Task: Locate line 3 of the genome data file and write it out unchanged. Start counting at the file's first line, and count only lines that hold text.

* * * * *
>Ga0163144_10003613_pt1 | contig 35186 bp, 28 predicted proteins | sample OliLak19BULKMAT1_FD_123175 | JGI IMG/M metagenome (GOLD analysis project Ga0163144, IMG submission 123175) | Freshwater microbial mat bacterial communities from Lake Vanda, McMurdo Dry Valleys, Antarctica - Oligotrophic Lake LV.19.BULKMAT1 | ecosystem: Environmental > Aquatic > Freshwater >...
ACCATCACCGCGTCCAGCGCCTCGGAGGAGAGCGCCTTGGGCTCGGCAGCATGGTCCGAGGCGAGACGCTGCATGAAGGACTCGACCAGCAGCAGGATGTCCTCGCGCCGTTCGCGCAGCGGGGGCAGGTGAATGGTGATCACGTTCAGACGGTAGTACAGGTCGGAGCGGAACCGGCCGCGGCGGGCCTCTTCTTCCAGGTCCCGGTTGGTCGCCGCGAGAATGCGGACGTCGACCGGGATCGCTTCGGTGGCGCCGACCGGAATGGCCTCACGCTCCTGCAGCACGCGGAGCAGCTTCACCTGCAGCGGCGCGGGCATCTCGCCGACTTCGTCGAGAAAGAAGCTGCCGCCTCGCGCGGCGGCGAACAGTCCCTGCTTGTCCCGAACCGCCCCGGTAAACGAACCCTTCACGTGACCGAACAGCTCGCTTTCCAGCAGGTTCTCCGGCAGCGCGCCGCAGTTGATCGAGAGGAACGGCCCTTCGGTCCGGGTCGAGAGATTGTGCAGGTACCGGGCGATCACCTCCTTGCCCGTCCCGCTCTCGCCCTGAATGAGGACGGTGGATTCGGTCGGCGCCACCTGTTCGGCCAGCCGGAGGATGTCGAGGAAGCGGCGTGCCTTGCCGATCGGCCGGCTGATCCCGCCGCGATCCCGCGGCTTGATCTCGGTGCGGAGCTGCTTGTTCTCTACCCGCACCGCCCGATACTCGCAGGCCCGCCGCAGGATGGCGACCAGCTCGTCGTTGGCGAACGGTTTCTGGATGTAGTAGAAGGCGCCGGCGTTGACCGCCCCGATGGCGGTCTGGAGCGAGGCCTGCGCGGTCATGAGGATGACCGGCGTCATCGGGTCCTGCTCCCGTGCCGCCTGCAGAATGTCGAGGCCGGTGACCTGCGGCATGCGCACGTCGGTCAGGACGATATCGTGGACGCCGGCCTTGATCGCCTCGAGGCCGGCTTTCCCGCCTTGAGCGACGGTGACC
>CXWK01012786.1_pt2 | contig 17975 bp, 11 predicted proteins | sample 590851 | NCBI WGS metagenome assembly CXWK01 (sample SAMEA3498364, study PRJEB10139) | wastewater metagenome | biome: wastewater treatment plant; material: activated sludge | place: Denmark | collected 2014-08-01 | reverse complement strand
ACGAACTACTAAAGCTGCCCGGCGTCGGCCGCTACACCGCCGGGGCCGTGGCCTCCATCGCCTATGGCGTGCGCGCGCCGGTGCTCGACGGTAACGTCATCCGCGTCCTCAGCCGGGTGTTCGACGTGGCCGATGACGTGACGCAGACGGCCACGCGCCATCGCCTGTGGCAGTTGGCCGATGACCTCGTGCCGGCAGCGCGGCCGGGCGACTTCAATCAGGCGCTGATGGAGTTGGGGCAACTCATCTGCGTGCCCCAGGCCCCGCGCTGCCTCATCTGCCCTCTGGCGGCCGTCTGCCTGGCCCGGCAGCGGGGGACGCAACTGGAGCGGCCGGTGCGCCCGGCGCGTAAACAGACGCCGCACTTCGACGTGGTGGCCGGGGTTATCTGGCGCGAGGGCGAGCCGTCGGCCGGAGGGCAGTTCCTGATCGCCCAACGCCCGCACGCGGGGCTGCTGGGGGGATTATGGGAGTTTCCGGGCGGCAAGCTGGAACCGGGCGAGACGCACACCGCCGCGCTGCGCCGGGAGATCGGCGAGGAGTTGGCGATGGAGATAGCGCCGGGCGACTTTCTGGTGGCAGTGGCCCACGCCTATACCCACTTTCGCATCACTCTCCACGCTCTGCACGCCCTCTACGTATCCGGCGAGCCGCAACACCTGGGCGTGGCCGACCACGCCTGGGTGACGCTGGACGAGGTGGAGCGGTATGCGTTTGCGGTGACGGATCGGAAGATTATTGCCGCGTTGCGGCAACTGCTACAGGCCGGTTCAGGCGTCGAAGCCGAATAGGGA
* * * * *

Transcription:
>CXWK01012786.1_pt2 | contig 17975 bp, 11 predicted proteins | sample 590851 | NCBI WGS metagenome assembly CXWK01 (sample SAMEA3498364, study PRJEB10139) | wastewater metagenome | biome: wastewater treatment plant; material: activated sludge | place: Denmark | collected 2014-08-01 | reverse complement strand